Anime Summer 2024: TASUKETSU - FATE OF THE MAJORITY, It Doesn't Look Good for Humanity

Managing Editor; Dallas, Texas, US (@peteramartin)
Anime Summer 2024: TASUKETSU - FATE OF THE MAJORITY, It Doesn't Look Good for Humanity

Answer "yes" or "no." And your answer better be right, or you're out of luck.

Tasuketsu - Fate of the Majority
The first two episodes are now streaming on Crunchyroll. Subsequent episodes will debut every Tuesday.

The opening episode establishes Saneatsu, a likable teenager who lives alone because his mother died and his father works overseas. He attends high school with his best friend, and life is perfectly normal, if a bit lonely, until he receives a mysterious message during class one day.

The next day, he wakes up, walks through streets that are strangely deserted, and stops by his best friend's place to make sure he's OK, only to discover that he's not OK; he's dead. Naturally, this sends Saneatsu into a panic, and he rushes to school, which is likewise deserted, except for less than a dozen students gathered in a classroom, who are all likewise mystified by the apparently apocalyptic event that is happening.

By the end of the first episode, even more mysterious messages begin appearing, all sent by someone calling himself "Emperor" and demanding that the survivors answer strange questions with "yes" or "no," with the outcome of the vote deciding the fate of the majority.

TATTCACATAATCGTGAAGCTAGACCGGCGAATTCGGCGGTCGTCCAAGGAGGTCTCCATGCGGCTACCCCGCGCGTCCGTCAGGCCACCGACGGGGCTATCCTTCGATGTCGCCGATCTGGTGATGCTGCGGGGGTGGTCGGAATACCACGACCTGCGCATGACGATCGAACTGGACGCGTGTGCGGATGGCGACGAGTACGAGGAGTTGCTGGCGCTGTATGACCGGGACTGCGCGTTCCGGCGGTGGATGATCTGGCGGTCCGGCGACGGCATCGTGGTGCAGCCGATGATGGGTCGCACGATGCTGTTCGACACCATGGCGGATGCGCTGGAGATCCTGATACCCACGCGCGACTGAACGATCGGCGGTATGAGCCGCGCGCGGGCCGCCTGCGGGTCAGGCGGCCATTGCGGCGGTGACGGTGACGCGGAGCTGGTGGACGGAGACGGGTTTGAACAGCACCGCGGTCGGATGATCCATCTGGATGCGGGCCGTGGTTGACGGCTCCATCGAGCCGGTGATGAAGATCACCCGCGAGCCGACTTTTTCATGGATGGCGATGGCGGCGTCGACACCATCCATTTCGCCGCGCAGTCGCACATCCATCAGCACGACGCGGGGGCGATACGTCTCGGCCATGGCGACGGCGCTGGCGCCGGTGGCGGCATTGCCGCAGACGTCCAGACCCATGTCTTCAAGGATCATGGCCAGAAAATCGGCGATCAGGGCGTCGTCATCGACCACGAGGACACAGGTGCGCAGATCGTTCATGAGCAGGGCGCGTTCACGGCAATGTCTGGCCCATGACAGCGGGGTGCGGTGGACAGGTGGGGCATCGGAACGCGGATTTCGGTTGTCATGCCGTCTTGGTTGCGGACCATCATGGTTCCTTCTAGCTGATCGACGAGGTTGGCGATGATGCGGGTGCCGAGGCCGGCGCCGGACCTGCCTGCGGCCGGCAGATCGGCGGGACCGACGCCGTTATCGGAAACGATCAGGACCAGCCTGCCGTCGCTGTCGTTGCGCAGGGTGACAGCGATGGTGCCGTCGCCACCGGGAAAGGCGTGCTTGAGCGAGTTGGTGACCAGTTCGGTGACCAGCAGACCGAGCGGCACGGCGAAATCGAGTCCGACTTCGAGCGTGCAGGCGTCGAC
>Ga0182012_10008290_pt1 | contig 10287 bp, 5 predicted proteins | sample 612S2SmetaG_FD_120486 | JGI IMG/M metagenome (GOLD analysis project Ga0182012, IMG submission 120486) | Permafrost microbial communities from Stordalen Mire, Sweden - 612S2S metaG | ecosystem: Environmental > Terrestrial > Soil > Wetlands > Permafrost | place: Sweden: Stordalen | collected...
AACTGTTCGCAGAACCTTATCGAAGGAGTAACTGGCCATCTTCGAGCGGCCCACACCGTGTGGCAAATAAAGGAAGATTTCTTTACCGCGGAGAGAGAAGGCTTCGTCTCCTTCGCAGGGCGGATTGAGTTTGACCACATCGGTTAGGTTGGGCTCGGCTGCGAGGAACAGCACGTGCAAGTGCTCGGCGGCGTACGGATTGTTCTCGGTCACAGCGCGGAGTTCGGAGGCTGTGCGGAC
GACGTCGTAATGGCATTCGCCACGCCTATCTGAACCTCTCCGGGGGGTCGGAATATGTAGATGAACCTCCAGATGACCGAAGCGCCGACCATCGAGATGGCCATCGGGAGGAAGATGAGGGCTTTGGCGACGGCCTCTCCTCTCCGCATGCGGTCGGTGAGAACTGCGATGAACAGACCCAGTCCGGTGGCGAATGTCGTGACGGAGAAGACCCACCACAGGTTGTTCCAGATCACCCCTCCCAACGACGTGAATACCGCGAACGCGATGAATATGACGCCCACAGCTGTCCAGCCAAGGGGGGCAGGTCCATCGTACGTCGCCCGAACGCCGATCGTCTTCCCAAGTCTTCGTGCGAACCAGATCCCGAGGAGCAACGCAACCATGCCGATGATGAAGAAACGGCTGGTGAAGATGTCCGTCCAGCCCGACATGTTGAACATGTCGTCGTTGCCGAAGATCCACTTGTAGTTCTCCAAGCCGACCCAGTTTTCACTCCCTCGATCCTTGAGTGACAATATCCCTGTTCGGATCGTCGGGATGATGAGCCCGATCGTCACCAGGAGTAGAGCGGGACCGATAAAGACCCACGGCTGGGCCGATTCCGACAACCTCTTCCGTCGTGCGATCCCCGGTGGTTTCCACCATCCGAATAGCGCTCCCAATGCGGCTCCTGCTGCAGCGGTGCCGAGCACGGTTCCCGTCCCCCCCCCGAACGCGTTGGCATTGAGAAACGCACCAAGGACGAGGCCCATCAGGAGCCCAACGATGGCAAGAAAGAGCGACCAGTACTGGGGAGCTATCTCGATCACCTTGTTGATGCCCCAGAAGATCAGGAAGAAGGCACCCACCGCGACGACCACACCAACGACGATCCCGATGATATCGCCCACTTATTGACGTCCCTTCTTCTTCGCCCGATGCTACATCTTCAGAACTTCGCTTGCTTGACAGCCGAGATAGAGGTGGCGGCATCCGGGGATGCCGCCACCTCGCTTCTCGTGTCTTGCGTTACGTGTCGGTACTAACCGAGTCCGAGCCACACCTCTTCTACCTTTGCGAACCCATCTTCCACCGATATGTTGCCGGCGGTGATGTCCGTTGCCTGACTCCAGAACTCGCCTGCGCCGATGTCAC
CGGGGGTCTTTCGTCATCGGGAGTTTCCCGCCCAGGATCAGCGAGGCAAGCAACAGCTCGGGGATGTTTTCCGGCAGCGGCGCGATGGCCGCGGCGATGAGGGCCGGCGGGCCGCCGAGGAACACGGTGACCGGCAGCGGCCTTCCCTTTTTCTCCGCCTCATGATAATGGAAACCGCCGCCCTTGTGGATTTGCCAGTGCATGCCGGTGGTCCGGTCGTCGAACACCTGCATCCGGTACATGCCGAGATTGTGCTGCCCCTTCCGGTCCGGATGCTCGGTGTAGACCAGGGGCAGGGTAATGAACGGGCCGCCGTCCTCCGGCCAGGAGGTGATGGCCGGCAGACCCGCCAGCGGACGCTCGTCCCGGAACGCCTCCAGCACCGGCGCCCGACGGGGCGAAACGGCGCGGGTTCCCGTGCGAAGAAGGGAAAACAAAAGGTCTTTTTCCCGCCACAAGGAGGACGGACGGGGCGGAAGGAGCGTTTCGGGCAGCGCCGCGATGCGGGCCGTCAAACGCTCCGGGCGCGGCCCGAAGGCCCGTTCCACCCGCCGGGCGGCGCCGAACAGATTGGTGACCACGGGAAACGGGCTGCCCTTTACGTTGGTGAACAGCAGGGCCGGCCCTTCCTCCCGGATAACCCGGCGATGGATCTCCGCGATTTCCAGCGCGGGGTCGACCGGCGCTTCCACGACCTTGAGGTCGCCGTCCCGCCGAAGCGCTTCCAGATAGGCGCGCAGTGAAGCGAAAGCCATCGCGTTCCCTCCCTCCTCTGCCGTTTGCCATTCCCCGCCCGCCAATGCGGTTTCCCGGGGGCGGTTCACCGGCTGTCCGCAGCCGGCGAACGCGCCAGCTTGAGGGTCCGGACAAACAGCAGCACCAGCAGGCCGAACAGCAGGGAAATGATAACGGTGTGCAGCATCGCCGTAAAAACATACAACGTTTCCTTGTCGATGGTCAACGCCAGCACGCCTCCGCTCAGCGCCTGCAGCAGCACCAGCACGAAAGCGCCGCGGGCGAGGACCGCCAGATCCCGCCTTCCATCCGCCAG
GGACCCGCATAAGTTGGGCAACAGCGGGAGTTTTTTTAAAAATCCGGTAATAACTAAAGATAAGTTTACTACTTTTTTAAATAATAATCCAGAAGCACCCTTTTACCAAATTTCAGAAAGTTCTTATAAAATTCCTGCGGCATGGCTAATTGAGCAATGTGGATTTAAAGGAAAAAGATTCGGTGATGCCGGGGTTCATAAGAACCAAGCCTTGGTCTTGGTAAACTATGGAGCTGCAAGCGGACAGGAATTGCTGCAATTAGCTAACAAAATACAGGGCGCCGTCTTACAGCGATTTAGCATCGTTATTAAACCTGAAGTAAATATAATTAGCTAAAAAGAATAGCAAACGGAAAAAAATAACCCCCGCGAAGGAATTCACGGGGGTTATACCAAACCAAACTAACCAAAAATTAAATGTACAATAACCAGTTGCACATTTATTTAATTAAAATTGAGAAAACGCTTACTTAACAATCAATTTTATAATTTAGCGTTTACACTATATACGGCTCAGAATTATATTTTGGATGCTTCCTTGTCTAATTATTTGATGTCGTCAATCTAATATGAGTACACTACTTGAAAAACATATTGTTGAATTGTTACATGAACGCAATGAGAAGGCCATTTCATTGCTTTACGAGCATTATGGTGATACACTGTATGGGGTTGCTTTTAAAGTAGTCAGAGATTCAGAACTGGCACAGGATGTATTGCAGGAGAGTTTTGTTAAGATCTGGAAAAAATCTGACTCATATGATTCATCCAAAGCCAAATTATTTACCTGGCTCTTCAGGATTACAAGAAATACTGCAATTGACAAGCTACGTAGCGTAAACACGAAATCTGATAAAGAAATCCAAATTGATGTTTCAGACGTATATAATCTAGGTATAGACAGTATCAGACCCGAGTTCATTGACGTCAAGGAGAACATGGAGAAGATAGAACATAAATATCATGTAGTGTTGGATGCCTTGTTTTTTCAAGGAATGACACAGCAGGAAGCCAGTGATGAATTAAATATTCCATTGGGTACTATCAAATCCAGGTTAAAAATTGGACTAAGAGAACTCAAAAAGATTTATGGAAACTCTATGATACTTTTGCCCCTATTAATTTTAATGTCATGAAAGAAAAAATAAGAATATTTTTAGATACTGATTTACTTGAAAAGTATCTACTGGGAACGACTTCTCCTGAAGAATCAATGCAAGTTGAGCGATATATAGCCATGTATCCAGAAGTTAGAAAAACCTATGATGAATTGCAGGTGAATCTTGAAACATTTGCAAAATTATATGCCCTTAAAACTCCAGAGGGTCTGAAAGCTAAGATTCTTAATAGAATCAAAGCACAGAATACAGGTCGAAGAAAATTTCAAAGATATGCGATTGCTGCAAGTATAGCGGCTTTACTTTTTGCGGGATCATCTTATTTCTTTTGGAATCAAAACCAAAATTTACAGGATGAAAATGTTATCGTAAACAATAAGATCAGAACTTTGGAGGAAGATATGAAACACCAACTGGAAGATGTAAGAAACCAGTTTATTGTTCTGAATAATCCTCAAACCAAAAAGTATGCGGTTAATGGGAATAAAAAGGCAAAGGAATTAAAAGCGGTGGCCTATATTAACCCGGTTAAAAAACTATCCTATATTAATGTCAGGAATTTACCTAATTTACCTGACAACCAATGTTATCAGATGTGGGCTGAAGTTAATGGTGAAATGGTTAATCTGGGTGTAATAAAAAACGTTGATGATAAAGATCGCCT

In this scenario, the majority do not win: they die.

The preposterous premise is paced with reckless abandon for common sense or logic; it feels like a very bad nightmare that everyone is experiencing simultaneously. The second episode begins to answer questions, but also raises more questions that are even more perplexing.

Indeed, it was difficult for me to follow, which reminded me uncomfortably of math class back in my own high school days. (Full disclosure: I never became a mathematician or a scientist.) The steady pace stumbled a bit, but the show stood out for me, among the few shows that I've watched so far in the anime summer season.

The trailer below, while it lacks English subtitles, gives the viewer a good idea of the very good animation.

I have no idea where the series goes from here, but I want to go along for the ride. It's based on Taiga Miyakawa's manga series, first published in 2013, and dynamically reflects the urgency of the premise.

Summary: Watch it.

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